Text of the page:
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The Seahawk

Ann Marie Pierce: Wilmington local who took her love of running all the way to the Olympic Trials

Pierce competing in a race. (Courtesy: Ann Maire Pierce)

A “positive mindset” and “determination.”

These are two phrases 31-year-old, Wilmington local Ann Marie Pierce used to describe her running – a journey that would lead her all the way to the 2024 Olympic Trials in Orlando, Fla.

Pierce first began her running journey in fifth grade in the program, “Girls on the Run,” a nationwide organization that teaches girls the value of running. Initially, Pierce’s sport of choice was swimming, but she became hooked on running because it allowed her to continue her endurance training in a different capacity.

“I would not say I was the most talented runner; I just had a passion for it,” Pierce said.

This passion continued into adulthood, where she continued her training and began coaching. Coaching played an important role in giving back in her life because of the running programs she took part in as a child.

“I use a lot of the ideas and philosophies that you run with purpose and there is more meaning than just a first-place finish,” said Pierce. “That is what I try to teach the kids and even adults that I coach. Running is powerful, and it is a perfect way to display who you are.”

When Pierce is not running, she is raising her two young sons, as well as cultivating a social media profile and managing the Airbnb’s that she owns with her husband. Pierce uses running as an escape from her busy life, and she ensures that each time she is running, she runs with purpose.

Pierce with one of her sons. (Courtesy: Ann Marie Pierce)

Pierce began to gain traction with her running after she had children. She had continued running throughout her pregnancies. After running a personal best in a summertime 5K in 2022, she was convinced by her coach, Tom Clifford, to try and qualify for the Olympic Trials.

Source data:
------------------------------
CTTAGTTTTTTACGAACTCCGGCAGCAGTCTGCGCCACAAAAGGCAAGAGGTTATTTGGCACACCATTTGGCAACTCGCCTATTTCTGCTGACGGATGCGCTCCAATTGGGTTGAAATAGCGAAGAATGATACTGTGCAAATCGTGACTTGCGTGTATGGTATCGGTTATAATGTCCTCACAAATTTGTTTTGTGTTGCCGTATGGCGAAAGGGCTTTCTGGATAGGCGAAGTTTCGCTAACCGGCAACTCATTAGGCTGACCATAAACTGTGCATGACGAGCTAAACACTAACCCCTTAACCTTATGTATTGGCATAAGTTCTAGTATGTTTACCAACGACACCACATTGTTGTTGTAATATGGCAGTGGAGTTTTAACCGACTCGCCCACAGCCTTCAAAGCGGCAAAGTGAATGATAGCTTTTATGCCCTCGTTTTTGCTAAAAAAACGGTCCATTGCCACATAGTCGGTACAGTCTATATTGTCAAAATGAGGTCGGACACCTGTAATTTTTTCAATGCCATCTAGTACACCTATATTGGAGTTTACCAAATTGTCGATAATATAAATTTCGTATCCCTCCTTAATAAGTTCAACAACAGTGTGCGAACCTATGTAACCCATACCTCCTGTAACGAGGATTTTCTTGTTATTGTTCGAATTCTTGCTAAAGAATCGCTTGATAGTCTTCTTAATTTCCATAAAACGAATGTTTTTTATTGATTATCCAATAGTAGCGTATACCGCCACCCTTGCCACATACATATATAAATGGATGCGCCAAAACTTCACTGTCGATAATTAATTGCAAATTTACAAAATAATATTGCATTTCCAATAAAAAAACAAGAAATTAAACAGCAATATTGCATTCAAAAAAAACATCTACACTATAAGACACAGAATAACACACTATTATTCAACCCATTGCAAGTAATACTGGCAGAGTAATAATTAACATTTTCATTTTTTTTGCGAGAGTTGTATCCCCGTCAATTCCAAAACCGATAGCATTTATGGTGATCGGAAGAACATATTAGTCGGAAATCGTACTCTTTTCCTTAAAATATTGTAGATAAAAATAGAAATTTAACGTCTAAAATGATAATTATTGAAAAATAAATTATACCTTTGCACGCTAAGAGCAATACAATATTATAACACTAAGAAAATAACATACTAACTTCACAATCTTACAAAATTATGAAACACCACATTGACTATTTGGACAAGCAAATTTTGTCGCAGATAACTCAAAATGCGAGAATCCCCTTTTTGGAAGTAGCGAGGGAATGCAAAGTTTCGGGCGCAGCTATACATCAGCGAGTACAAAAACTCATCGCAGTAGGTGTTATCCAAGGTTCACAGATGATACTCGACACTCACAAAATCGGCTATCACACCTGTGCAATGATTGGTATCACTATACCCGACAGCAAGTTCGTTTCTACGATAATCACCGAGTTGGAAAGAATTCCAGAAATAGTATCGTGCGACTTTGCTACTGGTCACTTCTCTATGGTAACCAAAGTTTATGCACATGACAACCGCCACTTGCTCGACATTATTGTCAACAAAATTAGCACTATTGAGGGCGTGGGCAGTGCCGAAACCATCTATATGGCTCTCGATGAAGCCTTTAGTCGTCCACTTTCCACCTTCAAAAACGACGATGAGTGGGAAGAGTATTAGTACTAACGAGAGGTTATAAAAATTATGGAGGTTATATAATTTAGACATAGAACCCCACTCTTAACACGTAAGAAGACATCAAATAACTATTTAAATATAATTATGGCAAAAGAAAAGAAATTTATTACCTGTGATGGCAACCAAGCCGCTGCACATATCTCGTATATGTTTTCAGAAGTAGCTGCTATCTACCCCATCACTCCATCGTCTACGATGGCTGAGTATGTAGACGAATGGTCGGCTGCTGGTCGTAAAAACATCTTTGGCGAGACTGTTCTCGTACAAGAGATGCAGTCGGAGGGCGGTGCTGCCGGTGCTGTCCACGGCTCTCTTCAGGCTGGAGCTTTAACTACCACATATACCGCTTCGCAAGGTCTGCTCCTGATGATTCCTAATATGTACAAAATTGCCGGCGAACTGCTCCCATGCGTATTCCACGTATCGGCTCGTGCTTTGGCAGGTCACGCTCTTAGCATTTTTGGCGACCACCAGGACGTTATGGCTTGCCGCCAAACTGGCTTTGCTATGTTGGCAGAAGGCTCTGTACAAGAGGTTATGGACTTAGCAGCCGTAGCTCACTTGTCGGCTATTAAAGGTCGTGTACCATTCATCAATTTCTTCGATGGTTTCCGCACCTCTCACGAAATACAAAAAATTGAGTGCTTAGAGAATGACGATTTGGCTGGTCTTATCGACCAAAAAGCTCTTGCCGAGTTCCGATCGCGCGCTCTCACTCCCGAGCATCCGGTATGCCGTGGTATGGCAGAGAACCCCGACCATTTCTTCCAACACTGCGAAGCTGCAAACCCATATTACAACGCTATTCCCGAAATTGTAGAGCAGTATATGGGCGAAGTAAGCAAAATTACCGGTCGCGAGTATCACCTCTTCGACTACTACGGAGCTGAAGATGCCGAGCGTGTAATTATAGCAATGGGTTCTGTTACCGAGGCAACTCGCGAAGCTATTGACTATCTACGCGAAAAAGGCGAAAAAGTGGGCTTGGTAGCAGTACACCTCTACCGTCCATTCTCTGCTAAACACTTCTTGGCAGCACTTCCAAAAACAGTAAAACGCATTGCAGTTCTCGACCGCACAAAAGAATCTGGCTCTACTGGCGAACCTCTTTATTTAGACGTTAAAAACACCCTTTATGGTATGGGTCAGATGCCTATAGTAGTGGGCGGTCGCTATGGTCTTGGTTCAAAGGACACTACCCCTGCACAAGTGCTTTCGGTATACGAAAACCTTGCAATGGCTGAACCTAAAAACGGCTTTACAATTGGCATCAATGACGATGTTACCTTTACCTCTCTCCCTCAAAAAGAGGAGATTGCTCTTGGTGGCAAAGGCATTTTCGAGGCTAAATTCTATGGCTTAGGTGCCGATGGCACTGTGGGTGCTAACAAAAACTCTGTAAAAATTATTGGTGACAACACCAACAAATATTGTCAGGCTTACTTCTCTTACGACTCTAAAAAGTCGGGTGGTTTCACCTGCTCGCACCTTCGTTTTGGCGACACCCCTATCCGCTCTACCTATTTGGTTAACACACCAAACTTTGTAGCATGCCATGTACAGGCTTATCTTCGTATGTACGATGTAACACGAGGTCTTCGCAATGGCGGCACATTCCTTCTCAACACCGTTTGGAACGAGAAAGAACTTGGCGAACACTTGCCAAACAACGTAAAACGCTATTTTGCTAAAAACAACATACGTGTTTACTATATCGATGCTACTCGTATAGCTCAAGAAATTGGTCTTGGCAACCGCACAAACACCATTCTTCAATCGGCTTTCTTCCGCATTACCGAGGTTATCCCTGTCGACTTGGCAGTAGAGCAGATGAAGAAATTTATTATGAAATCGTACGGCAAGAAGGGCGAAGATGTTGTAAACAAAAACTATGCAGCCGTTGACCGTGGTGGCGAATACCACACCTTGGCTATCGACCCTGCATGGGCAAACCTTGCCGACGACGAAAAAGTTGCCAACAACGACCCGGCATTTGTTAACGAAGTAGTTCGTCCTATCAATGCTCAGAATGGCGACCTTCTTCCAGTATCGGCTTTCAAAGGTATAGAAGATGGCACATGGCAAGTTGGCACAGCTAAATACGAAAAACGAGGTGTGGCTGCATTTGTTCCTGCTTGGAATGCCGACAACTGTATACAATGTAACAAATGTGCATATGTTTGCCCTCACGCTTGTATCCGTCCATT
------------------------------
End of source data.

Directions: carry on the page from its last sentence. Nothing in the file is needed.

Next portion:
Initially, Pierce was discouraged because the 2024 qualifying time for women had been lowered by eight minutes. In 2020, female runners needed a time of two hours and 45 minutes to qualify; however, in 2024 the qualifying time was two hours and 37 minutes. Before her Olympic Trials qualification, Pierce had never run a marathon that fast.

“The reason I was able to cut down eight minutes in my marathon was because I had people around me who believed in me,” she said, “I was motivated by those I was surrounded by, and just the determination of ‘I can do this’ instead of saying ‘I don’t think I can do it.’”

Pierce’s first attempt at qualifying was in Jan. 2023, at the Chevron Houston Marathon in Houston, Texas. Despite her efforts, Pierce failed to meet the necessary time by .43 seconds. Six weeks later, with the help of a fellow runner, Pierce made her second attempt in the Wilmington marathon. She finished with a time of 2:36.21—a qualifying time for the U.S Olympic Trials.

“I am just a runner and a mom, I am not a professional or anything like that,” she said. “It’s just cool that your mind can be a pretty powerful weapon.”

Although Pierce failed to qualify for the Olympic Games, she hopes to go back again in the future now that she knows what to expect.

“You can train all you want and be in the fittest shape of your life, but your race might not pan out how you want it to,” she said. “But I definitely want to go back; I want to qualify again.”

For now, Pierce has other goals she wants to focus on including welcoming her third child, dropping ten seconds in her 5K and earning world records. Unofficially, Pierce holds a world record in the backwards mile, the double stroller 5K, and the fastest time pushing a stroller around a track. To Pierce, it is important to have fun with running and to focus on more than just qualifying times.

“If you get too crazy with running and you make it your whole life and you don’t have fun with it, then it makes it kind of miserable,” she said.

Even though Pierce did not do as well as she would have hoped for at the trials, she is still proud of how far she has come and chooses to focus on the positive aspects of her accomplishments.

“Had it all gone my way perfectly, you kind of lose sight,” she said, “you’re not always going to have your best day. It is about the journey.”

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